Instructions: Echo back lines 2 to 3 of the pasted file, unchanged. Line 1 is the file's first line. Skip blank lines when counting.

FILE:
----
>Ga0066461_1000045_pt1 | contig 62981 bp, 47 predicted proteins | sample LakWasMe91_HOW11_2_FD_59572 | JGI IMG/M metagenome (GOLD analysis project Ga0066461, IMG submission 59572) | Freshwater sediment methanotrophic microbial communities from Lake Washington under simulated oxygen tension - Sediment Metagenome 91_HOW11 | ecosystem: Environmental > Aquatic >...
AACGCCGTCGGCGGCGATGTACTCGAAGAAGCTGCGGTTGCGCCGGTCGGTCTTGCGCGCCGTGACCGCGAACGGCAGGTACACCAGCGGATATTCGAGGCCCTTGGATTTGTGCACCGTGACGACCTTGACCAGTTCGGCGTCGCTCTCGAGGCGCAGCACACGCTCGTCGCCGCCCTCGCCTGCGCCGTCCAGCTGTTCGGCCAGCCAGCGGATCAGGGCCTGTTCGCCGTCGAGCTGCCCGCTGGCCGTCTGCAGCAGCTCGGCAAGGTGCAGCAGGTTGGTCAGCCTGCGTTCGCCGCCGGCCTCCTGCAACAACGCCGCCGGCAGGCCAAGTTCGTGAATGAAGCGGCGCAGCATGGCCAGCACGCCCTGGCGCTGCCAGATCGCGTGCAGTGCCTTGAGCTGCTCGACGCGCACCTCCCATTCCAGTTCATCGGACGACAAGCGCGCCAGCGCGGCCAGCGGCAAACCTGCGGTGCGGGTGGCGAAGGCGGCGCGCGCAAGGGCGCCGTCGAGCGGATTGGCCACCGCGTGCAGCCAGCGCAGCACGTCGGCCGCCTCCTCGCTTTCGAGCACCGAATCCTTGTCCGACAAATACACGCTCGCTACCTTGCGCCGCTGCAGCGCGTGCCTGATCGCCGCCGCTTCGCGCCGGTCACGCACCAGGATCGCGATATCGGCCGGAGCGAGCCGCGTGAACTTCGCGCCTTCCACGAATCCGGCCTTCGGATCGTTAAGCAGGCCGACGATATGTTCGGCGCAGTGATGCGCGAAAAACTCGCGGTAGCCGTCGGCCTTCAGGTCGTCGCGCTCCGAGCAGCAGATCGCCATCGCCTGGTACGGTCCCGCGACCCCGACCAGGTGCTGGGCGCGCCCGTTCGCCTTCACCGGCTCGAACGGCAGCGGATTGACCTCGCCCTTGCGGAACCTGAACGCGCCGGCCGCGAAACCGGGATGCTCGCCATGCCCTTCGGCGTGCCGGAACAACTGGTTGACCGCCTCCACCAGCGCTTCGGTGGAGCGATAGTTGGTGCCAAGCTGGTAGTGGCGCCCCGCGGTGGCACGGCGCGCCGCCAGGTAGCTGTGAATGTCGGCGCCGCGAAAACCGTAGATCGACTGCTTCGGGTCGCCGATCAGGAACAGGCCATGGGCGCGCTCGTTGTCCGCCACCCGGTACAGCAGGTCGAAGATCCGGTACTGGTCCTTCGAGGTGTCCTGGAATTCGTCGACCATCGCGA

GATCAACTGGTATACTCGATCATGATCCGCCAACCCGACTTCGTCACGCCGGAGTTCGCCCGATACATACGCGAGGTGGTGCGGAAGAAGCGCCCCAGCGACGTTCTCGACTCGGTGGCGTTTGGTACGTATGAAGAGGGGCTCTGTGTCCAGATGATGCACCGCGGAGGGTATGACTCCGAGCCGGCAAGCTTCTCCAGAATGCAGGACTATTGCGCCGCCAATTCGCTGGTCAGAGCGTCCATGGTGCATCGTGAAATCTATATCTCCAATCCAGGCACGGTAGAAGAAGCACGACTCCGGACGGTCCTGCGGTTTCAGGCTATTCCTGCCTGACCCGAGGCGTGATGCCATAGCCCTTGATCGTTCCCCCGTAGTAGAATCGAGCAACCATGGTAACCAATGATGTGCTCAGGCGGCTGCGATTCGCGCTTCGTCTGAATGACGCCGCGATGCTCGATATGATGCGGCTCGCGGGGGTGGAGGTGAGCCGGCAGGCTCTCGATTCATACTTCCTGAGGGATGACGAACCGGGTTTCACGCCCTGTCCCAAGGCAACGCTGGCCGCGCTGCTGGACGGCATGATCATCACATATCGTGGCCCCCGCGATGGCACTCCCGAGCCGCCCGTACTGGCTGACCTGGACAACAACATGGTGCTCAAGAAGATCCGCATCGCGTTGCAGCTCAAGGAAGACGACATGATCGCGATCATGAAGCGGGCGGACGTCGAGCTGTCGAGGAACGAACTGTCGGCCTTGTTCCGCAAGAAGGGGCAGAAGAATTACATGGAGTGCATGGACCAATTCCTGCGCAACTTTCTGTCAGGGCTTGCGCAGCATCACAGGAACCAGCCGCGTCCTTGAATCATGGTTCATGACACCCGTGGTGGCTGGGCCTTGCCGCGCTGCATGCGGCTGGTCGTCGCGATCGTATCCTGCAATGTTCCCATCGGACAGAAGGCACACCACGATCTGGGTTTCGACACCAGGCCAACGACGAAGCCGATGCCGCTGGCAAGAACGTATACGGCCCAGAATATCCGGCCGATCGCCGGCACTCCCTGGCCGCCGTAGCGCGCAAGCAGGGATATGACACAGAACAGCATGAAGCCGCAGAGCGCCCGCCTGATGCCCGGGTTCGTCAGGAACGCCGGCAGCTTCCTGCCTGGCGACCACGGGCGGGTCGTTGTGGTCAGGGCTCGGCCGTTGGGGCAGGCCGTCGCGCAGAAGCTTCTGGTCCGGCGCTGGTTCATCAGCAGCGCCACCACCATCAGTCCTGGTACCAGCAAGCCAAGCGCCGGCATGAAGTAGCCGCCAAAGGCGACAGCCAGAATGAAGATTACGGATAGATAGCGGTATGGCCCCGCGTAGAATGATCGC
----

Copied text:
AACGCCGTCGGCGGCGATGTACTCGAAGAAGCTGCGGTTGCGCCGGTCGGTCTTGCGCGCCGTGACCGCGAACGGCAGGTACACCAGCGGATATTCGAGGCCCTTGGATTTGTGCACCGTGACGACCTTGACCAGTTCGGCGTCGCTCTCGAGGCGCAGCACACGCTCGTCGCCGCCCTCGCCTGCGCCGTCCAGCTGTTCGGCCAGCCAGCGGATCAGGGCCTGTTCGCCGTCGAGCTGCCCGCTGGCCGTCTGCAGCAGCTCGGCAAGGTGCAGCAGGTTGGTCAGCCTGCGTTCGCCGCCGGCCTCCTGCAACAACGCCGCCGGCAGGCCAAGTTCGTGAATGAAGCGGCGCAGCATGGCCAGCACGCCCTGGCGCTGCCAGATCGCGTGCAGTGCCTTGAGCTGCTCGACGCGCACCTCCCATTCCAGTTCATCGGACGACAAGCGCGCCAGCGCGGCCAGCGGCAAACCTGCGGTGCGGGTGGCGAAGGCGGCGCGCGCAAGGGCGCCGTCGAGCGGATTGGCCACCGCGTGCAGCCAGCGCAGCACGTCGGCCGCCTCCTCGCTTTCGAGCACCGAATCCTTGTCCGACAAATACACGCTCGCTACCTTGCGCCGCTGCAGCGCGTGCCTGATCGCCGCCGCTTCGCGCCGGTCACGCACCAGGATCGCGATATCGGCCGGAGCGAGCCGCGTGAACTTCGCGCCTTCCACGAATCCGGCCTTCGGATCGTTAAGCAGGCCGACGATATGTTCGGCGCAGTGATGCGCGAAAAACTCGCGGTAGCCGTCGGCCTTCAGGTCGTCGCGCTCCGAGCAGCAGATCGCCATCGCCTGGTACGGTCCCGCGACCCCGACCAGGTGCTGGGCGCGCCCGTTCGCCTTCACCGGCTCGAACGGCAGCGGATTGACCTCGCCCTTGCGGAACCTGAACGCGCCGGCCGCGAAACCGGGATGCTCGCCATGCCCTTCGGCGTGCCGGAACAACTGGTTGACCGCCTCCACCAGCGCTTCGGTGGAGCGATAGTTGGTGCCAAGCTGGTAGTGGCGCCCCGCGGTGGCACGGCGCGCCGCCAGGTAGCTGTGAATGTCGGCGCCGCGAAAACCGTAGATCGACTGCTTCGGGTCGCCGATCAGGAACAGGCCATGGGCGCGCTCGTTGTCCGCCACCCGGTACAGCAGGTCGAAGATCCGGTACTGGTCCTTCGAGGTGTCCTGGAATTCGTCGACCATCGCGA

GATCAACTGGTATACTCGATCATGATCCGCCAACCCGACTTCGTCACGCCGGAGTTCGCCCGATACATACGCGAGGTGGTGCGGAAGAAGCGCCCCAGCGACGTTCTCGACTCGGTGGCGTTTGGTACGTATGAAGAGGGGCTCTGTGTCCAGATGATGCACCGCGGAGGGTATGACTCCGAGCCGGCAAGCTTCTCCAGAATGCAGGACTATTGCGCCGCCAATTCGCTGGTCAGAGCGTCCATGGTGCATCGTGAAATCTATATCTCCAATCCAGGCACGGTAGAAGAAGCACGACTCCGGACGGTCCTGCGGTTTCAGGCTATTCCTGCCTGACCCGAGGCGTGATGCCATAGCCCTTGATCGTTCCCCCGTAGTAGAATCGAGCAACCATGGTAACCAATGATGTGCTCAGGCGGCTGCGATTCGCGCTTCGTCTGAATGACGCCGCGATGCTCGATATGATGCGGCTCGCGGGGGTGGAGGTGAGCCGGCAGGCTCTCGATTCATACTTCCTGAGGGATGACGAACCGGGTTTCACGCCCTGTCCCAAGGCAACGCTGGCCGCGCTGCTGGACGGCATGATCATCACATATCGTGGCCCCCGCGATGGCACTCCCGAGCCGCCCGTACTGGCTGACCTGGACAACAACATGGTGCTCAAGAAGATCCGCATCGCGTTGCAGCTCAAGGAAGACGACATGATCGCGATCATGAAGCGGGCGGACGTCGAGCTGTCGAGGAACGAACTGTCGGCCTTGTTCCGCAAGAAGGGGCAGAAGAATTACATGGAGTGCATGGACCAATTCCTGCGCAACTTTCTGTCAGGGCTTGCGCAGCATCACAGGAACCAGCCGCGTCCTTGAATCATGGTTCATGACACCCGTGGTGGCTGGGCCTTGCCGCGCTGCATGCGGCTGGTCGTCGCGATCGTATCCTGCAATGTTCCCATCGGACAGAAGGCACACCACGATCTGGGTTTCGACACCAGGCCAACGACGAAGCCGATGCCGCTGGCAAGAACGTATACGGCCCAGAATATCCGGCCGATCGCCGGCACTCCCTGGCCGCCGTAGCGCGCAAGCAGGGATATGACACAGAACAGCATGAAGCCGCAGAGCGCCCGCCTGATGCCCGGGTTCGTCAGGAACGCCGGCAGCTTCCTGCCTGGCGACCACGGGCGGGTCGTTGTGGTCAGGGCTCGGCCGTTGGGGCAGGCCGTCGCGCAGAAGCTTCTGGTCCGGCGCTGGTTCATCAGCAGCGCCACCACCATCAGTCCTGGTACCAGCAAGCCAAGCGCCGGCATGAAGTAGCCGCCAAAGGCGACAGCCAGAATGAAGATTACGGATAGATAGCGGTATGGCCCCGCGTAGAATGATCGC